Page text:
EYE OF THE HAWK by David William Ross

EYE OF THE HAWK

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KIRKUS REVIEW

 A western soap-opera that spans 23 years and moves from the brink of one disaster to another, related by an omniscient narrator, who tends to editorialize. In 1840, the Redmonds, immigrants from North Carolina, settle west of San Antonio. Wanting to breed and sell good horses, Seth Redmond is instead pressed into service as a Ranger to battle Indians, bandits, and comancheros, later invades Mexico with the US Army, then fights for the Confederacy, all while wife Isabelle and hired hands run the ranch and fight off Indians. Marital bliss for the longtime sweethearts ends when a Comanche rape results in Isabelle's pregnancy and causes a rift that threatens the marriage. It drives Seth into the arms of the beautiful Elena, a high-society Spaniard who spends most of her time eluding the pawing hands of grubby men. In fact, she's had to flee Mexico because she's being stalked by the villainous Yoquito Estavez, who has sworn to possess her. (Of Yoquito's ilk, the narrator tells us they ``were criminal to the core and lived by the morals of hyenas''). Seth's path crosses both Elena's and Yoquito's several times, as it does that of Blood Hawk, an insane Comanche determined to massacre the Redmond family. The real villain, however, is the frontier, which reduces everyone to the level of savage, even the women who bring the only civilizing influence. Ross (Beyond the Stars, 1990) juggles too many characters here to treat any of them in depth and never instills the novel with a feel for the land that would make it first-rate. Still, it's a good read and well-written, often with the touch of a romance writer.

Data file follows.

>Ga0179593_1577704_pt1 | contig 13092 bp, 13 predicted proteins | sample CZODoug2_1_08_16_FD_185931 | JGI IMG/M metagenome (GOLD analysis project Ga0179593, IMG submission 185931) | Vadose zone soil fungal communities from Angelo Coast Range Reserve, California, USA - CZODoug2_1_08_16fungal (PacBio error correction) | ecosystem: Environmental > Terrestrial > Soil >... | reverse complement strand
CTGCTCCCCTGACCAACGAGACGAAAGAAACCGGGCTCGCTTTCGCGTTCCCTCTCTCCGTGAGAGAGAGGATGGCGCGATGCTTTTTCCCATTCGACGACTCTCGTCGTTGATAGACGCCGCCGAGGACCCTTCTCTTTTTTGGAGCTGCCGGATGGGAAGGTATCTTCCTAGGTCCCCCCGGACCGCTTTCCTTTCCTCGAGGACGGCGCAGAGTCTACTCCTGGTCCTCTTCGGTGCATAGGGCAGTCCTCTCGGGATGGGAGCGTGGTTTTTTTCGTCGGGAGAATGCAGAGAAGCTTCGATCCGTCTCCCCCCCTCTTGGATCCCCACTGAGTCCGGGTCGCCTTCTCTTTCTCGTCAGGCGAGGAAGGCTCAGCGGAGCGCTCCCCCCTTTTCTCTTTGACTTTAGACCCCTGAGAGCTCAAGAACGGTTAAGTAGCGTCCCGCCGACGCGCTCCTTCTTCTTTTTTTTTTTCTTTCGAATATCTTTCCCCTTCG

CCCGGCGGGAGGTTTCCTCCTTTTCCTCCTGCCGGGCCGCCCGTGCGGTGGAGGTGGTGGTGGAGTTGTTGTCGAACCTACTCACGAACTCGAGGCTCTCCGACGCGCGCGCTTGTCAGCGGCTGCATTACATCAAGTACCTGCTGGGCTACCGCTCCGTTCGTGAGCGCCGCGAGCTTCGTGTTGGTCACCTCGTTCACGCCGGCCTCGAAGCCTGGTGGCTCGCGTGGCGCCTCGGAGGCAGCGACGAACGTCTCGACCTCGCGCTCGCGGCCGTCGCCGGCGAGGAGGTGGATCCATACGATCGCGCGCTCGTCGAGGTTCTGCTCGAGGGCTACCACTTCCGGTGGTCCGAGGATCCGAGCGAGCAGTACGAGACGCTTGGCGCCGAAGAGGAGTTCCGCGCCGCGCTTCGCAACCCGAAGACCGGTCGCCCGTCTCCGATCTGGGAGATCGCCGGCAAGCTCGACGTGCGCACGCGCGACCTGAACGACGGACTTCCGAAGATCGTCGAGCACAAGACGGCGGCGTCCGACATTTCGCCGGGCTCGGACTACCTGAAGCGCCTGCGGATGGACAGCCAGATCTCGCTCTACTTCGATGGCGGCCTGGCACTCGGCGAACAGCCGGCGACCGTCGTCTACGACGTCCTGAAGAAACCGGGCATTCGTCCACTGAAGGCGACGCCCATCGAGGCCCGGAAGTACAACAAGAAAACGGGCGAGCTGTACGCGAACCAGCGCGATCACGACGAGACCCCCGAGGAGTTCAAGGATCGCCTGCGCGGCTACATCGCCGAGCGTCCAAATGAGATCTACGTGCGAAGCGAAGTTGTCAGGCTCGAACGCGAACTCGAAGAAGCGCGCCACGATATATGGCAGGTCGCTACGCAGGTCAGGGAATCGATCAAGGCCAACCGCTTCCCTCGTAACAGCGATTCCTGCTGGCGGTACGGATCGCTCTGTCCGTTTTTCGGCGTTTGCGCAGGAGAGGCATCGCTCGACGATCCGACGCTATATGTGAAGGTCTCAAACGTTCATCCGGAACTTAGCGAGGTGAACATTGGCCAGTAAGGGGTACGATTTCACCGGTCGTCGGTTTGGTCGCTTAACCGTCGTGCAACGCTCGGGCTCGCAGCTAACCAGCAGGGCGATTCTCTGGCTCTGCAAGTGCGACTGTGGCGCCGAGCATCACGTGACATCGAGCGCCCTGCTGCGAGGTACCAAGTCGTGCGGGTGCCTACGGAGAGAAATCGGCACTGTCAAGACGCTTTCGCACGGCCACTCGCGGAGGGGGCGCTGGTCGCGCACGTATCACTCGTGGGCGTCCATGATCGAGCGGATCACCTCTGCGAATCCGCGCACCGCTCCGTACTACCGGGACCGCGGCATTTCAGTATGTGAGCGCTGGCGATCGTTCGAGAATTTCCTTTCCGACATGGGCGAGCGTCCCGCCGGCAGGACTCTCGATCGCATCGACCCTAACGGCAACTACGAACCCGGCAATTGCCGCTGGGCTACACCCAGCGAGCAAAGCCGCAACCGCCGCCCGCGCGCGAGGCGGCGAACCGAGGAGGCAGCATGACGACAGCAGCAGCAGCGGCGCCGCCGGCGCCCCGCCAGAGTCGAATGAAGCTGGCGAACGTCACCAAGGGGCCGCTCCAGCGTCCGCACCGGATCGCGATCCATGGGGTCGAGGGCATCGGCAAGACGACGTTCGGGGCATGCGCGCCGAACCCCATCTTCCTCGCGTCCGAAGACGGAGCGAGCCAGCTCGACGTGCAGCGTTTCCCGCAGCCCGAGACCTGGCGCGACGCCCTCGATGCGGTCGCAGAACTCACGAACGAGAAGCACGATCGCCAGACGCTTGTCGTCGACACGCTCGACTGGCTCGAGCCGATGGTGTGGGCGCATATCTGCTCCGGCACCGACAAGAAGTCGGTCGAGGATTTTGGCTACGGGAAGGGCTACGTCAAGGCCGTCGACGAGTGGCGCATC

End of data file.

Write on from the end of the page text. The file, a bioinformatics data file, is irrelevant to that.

Pub Date: July 1st, 1992
ISBN: 0-671-75513-7
Page count: 512pp
Publisher: Simon & Schuster
Review Posted Online:
Kirkus Reviews Issue: April 15th, 1992